Where does the standard define that a volatile variable can change?

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Where does the standard define that a volatile variable can change undetected?

I've found two normative text which are about volatile:


Reading an object designated by a volatile glvalue ([basic.lval]), modifying an object, calling a library I/O function, or calling a function that does any of those operations are all side effects, which are changes in the state of the execution environment. Evaluation of an expression (or a subexpression) in general includes both value computations (including determining the identity of an object for glvalue evaluation and fetching a value previously assigned to an object for prvalue evaluation) and initiation of side effects. When a call to a library I/O function returns or an access through a volatile glvalue is evaluated the side effect is considered complete, even though some external actions implied by the call (such as the I/O itself) or by the volatile access may not have completed yet.

Is this paragraph about the undetected change? Could the side effect mean this?

Or there is dcl.type.cv/5:

The semantics of an access through a volatile glvalue are implementation-defined. If an attempt is made to access an object defined with a volatile-qualified type through the use of a non-volatile glvalue, the behavior is undefined.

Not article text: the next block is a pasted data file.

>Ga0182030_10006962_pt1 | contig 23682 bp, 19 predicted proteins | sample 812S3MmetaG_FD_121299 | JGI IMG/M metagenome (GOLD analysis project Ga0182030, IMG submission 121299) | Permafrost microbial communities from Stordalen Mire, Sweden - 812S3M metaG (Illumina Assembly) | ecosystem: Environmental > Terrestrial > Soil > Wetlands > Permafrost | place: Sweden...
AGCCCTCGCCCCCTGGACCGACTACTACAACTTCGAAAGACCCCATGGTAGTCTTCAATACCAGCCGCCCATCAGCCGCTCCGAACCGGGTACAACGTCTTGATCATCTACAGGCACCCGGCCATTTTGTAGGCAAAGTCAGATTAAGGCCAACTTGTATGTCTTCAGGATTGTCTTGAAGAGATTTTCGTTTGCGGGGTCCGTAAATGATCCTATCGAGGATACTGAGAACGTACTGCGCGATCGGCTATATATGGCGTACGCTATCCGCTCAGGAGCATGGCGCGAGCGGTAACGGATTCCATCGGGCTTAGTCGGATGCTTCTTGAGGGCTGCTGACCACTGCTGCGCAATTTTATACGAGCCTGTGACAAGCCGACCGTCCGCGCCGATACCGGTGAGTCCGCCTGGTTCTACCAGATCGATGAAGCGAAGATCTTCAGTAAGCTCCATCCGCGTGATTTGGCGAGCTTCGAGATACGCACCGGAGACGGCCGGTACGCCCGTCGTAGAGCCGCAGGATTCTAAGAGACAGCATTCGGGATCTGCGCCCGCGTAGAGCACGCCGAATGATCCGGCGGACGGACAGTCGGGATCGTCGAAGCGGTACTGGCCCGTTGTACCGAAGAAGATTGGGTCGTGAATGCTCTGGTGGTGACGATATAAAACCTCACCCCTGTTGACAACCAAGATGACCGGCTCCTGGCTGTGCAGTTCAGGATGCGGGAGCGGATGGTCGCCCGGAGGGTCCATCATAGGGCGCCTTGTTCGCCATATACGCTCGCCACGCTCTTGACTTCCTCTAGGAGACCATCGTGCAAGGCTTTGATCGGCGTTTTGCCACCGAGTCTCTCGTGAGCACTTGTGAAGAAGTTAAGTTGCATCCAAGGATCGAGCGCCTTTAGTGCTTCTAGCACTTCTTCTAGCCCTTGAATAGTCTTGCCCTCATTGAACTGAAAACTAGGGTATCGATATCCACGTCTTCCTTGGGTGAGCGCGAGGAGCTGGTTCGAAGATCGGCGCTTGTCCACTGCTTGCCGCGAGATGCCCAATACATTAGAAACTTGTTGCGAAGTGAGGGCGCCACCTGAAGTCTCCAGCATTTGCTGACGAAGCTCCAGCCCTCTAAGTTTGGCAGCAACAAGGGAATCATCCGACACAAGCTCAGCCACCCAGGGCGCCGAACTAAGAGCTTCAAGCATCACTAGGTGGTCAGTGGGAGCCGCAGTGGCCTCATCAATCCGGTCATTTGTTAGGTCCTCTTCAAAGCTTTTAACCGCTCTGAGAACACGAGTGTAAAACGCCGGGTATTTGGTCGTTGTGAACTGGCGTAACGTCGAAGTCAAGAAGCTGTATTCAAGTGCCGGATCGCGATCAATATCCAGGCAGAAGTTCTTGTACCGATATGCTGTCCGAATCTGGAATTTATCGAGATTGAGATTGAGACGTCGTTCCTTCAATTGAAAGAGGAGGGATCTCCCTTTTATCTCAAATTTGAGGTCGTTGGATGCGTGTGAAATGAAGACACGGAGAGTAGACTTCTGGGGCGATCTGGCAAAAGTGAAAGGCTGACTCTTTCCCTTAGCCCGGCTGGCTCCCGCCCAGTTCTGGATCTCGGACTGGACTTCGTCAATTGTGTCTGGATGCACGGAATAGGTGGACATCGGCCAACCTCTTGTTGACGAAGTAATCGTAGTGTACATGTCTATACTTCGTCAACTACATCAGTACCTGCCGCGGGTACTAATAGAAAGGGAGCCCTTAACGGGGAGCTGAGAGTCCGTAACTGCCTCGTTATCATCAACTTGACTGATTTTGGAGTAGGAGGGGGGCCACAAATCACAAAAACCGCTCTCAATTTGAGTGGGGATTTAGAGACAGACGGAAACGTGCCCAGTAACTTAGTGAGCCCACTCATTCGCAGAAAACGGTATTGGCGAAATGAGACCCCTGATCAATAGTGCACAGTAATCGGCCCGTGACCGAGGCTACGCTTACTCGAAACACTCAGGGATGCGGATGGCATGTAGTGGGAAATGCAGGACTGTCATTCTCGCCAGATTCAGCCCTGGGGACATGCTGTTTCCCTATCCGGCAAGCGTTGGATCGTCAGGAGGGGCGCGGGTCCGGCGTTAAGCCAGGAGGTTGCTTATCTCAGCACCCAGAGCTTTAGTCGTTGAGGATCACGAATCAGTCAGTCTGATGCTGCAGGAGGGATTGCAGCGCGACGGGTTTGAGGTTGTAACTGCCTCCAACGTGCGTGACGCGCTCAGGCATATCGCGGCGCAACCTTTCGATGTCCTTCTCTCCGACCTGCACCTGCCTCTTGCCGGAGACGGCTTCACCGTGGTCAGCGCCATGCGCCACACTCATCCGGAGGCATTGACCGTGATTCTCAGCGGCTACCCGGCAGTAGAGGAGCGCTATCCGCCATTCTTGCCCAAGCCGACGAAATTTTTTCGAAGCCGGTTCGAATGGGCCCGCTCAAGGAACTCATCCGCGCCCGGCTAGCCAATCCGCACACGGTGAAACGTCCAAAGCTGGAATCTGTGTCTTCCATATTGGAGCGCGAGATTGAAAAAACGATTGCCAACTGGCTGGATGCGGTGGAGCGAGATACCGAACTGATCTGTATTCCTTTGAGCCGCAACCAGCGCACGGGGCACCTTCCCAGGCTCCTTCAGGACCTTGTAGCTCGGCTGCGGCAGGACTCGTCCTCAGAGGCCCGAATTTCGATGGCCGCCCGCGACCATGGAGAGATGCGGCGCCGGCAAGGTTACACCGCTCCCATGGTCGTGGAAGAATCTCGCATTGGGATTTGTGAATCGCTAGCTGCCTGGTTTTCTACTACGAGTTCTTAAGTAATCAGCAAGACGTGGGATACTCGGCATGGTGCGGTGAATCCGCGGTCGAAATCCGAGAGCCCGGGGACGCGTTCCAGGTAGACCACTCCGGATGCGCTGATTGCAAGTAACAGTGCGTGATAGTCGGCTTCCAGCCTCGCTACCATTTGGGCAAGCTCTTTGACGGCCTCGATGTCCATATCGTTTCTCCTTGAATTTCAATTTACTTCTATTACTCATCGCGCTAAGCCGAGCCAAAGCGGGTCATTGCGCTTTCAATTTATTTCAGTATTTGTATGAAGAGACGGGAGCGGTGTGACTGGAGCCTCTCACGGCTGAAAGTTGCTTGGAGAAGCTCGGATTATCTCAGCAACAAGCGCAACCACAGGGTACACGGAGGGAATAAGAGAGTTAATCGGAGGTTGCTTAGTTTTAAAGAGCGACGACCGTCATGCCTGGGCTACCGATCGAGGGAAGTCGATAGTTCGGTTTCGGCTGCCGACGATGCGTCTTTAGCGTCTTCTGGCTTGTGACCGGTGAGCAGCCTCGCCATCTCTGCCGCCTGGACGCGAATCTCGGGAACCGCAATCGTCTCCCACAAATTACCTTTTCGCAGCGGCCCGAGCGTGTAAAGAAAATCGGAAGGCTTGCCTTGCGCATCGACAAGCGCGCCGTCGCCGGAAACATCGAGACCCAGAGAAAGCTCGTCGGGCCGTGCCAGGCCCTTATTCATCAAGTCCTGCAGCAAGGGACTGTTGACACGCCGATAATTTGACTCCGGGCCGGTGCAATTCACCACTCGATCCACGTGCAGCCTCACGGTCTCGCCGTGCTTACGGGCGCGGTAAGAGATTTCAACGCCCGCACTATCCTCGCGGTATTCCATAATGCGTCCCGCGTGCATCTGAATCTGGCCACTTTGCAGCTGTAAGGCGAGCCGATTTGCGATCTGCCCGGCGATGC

Is this paragraph about my question? What does "The semantics of an access through a volatile glvalue are implementation-defined" mean exactly? Can you give an example of different "semantics of an access"?

And there is dcl.type.cv/6, which is about my question, but it is just a note:

[ Note: volatile is a hint to the implementation to avoid aggressive optimization involving the object because the value of the object might be changed by means undetectable by an implementation. Furthermore, for some implementations, volatile might indicate that special hardware instructions are required to access the object. See [intro.execution] for detailed semantics. In general, the semantics of volatile are intended to be the same in C++ as they are in C. — end note ]


The key here is "changes in the state of the execution environment."

The execution environment is what's outside your program. That might include an OS, filesystem, screen, etcetera. It is generally unpredictable. You cannot assume that if you write a 0 to a file, that the file will not be overwritten by another process with a 1.

volatile variables are logically part of that execution environment. As far as C++ is concerned, the environment can enumerate them, read them and write them, just like files. And this can happen without your program knowing.

On the flip side, your implementation realizes the link between your program and its execution environment, so it does have some idea about what might happen. If it has some kind of private RAM disk implementation, then it might know that certain filenames are not externally visible in the OS filesystem. And it might know that volatile int i lives in a CPU register, so that it can't be accessed via memory mappings. That's all allowed by the C++ standard. It just talks about the execution environment in general terms, the implementation must be more precise. That is what "implementation-defined semantics" means.


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